After watching Dead & Breakfast, I feel like it is somewhat unfairly overlooked. I didn’t love it, but I definitely liked and enjoyed it. It’s a high-quality movie, albeit one with some flaws, and it surprises me it doesn’t have more of a following.
Ironically, I’d guess one of the reasons D&B doesn’t have a big cult following is it obviously tying very hard to be a cult movie. It’s just a little too self-conscious and tongue-in-cheek for its own good and I think that turns a lot of culty people off. That said, it never gets in its own way like some movies trying hard to be cult do. It keeps the film/story itself front and center from beginning to end.
The story follows a group of young, attractive people on their way to a wedding. Naturally, they get lost and end up in the titular bed and breakfast, only to get stuck there when the cook is murdered and the proprietor dies of a heart attack. Before long, one of them has opened a box containing an evil spirit and bodies are being reanimated left, right and sideways.
The story unfolds in standard horror-movie fashion, from the mysterious stranger who knows what’s really going on to the bad-ass final-girl showdown. There are enough twists and turns to liven things up, but many of them are the aforementioned tongue-in-cheek asides and self-aware meta-references, such as two of the main characters arguing about whether or not the zombies are really zombies.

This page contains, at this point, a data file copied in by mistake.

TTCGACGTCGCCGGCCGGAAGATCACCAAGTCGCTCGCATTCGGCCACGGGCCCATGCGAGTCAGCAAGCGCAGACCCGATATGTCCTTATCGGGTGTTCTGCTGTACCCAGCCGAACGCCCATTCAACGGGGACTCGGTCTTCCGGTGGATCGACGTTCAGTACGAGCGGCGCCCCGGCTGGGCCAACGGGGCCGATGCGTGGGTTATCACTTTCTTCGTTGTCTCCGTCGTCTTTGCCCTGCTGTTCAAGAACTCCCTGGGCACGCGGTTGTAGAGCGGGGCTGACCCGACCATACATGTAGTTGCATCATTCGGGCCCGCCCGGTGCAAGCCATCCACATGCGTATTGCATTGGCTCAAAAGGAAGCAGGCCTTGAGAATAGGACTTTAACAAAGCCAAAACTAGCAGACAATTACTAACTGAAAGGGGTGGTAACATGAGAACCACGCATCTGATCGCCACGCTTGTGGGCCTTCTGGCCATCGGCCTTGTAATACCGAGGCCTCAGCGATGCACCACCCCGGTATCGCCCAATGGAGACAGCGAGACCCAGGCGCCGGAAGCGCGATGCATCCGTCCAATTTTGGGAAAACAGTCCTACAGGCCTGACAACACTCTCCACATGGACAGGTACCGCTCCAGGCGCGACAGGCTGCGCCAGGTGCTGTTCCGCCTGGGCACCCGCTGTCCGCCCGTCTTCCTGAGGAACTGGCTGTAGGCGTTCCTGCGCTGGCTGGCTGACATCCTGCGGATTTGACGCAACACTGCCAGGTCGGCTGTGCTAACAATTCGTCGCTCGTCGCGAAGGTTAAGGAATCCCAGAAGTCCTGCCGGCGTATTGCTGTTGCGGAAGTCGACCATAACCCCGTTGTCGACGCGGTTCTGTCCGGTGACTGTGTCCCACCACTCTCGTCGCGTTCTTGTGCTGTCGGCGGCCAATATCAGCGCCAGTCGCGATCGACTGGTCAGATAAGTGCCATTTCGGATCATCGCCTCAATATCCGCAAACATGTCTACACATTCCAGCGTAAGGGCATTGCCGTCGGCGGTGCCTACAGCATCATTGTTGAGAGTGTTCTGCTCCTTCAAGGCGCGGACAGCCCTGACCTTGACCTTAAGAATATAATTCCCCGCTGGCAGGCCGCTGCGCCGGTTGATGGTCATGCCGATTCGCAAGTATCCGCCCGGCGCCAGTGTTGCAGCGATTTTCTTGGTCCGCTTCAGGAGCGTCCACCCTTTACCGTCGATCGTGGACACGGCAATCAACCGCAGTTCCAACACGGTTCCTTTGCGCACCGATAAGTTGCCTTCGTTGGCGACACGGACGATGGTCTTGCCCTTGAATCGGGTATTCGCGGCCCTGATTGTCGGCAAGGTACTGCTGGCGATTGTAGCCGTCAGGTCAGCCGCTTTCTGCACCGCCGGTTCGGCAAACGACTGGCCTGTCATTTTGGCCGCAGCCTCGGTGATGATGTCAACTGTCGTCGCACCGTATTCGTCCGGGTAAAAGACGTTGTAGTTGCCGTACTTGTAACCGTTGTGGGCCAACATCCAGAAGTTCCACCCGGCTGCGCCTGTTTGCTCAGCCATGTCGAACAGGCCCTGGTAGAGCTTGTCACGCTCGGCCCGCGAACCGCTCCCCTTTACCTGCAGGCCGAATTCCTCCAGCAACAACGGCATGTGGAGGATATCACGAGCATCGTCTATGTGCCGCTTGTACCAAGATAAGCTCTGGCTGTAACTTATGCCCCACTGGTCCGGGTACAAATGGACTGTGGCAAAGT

Oh, and there are some weird musical interludes where a narrator sing-narrates what’s happening, plus a big song-and-dance numbers from the zombies themselves. Me, I like stuff like that. If you don’t, this is not the movie that is going to change your mind.
This film also marked the second ZMMM 3.0 appearance from David Carradine. He was much better in this than Autumn. It also had Jeffrey Dean Morgan, one of my favorite character actors ever, as a backwoods sheriff with an unending supply of impossibly cliched sayings for every occasion.
For my short, I watched Le Queloune, a recent vintage French-Canadian film about a clown who comes back from the dead and has to adjust to his new life. Or unlife, I guess. Enjoyable for its method of reanimation (Mentos + Diet Coke = LIVING DEAD CLOWN!), its ending and the fact that zombie clowns are inherently terrifying. Enjoy it for yourself via the embed below.